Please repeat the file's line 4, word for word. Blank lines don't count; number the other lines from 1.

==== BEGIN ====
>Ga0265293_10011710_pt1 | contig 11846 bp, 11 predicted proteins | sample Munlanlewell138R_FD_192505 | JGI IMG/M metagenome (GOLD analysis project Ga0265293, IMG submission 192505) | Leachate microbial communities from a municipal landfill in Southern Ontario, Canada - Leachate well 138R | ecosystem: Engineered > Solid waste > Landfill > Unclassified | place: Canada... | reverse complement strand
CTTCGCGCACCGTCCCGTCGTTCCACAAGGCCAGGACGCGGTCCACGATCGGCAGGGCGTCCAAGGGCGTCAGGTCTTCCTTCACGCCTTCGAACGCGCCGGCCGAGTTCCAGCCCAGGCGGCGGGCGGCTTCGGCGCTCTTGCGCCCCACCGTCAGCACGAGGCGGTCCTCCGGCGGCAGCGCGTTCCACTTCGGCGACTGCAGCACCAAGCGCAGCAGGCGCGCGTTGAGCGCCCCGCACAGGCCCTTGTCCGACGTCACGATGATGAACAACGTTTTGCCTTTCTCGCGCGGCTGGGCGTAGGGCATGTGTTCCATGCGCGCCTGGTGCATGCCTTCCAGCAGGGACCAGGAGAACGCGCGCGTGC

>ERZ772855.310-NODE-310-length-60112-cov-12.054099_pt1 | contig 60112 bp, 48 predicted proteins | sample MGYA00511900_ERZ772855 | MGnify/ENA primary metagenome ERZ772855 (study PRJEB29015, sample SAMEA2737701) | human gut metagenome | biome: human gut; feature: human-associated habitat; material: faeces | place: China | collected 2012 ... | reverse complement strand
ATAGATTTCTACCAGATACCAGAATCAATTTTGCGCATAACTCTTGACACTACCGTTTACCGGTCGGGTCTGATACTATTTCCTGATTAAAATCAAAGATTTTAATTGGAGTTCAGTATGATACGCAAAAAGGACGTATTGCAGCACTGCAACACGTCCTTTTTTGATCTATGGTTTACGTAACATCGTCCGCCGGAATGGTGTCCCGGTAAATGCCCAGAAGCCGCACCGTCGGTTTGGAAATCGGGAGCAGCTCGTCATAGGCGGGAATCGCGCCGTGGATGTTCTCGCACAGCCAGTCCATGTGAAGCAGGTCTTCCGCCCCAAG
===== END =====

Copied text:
ATAGATTTCTACCAGATACCAGAATCAATTTTGCGCATAACTCTTGACACTACCGTTTACCGGTCGGGTCTGATACTATTTCCTGATTAAAATCAAAGATTTTAATTGGAGTTCAGTATGATACGCAAAAAGGACGTATTGCAGCACTGCAACACGTCCTTTTTTGATCTATGGTTTACGTAACATCGTCCGCCGGAATGGTGTCCCGGTAAATGCCCAGAAGCCGCACCGTCGGTTTGGAAATCGGGAGCAGCTCGTCATAGGCGGGAATCGCGCCGTGGATGTTCTCGCACAGCCAGTCCATGTGAAGCAGGTCTTCCGCCCCAAG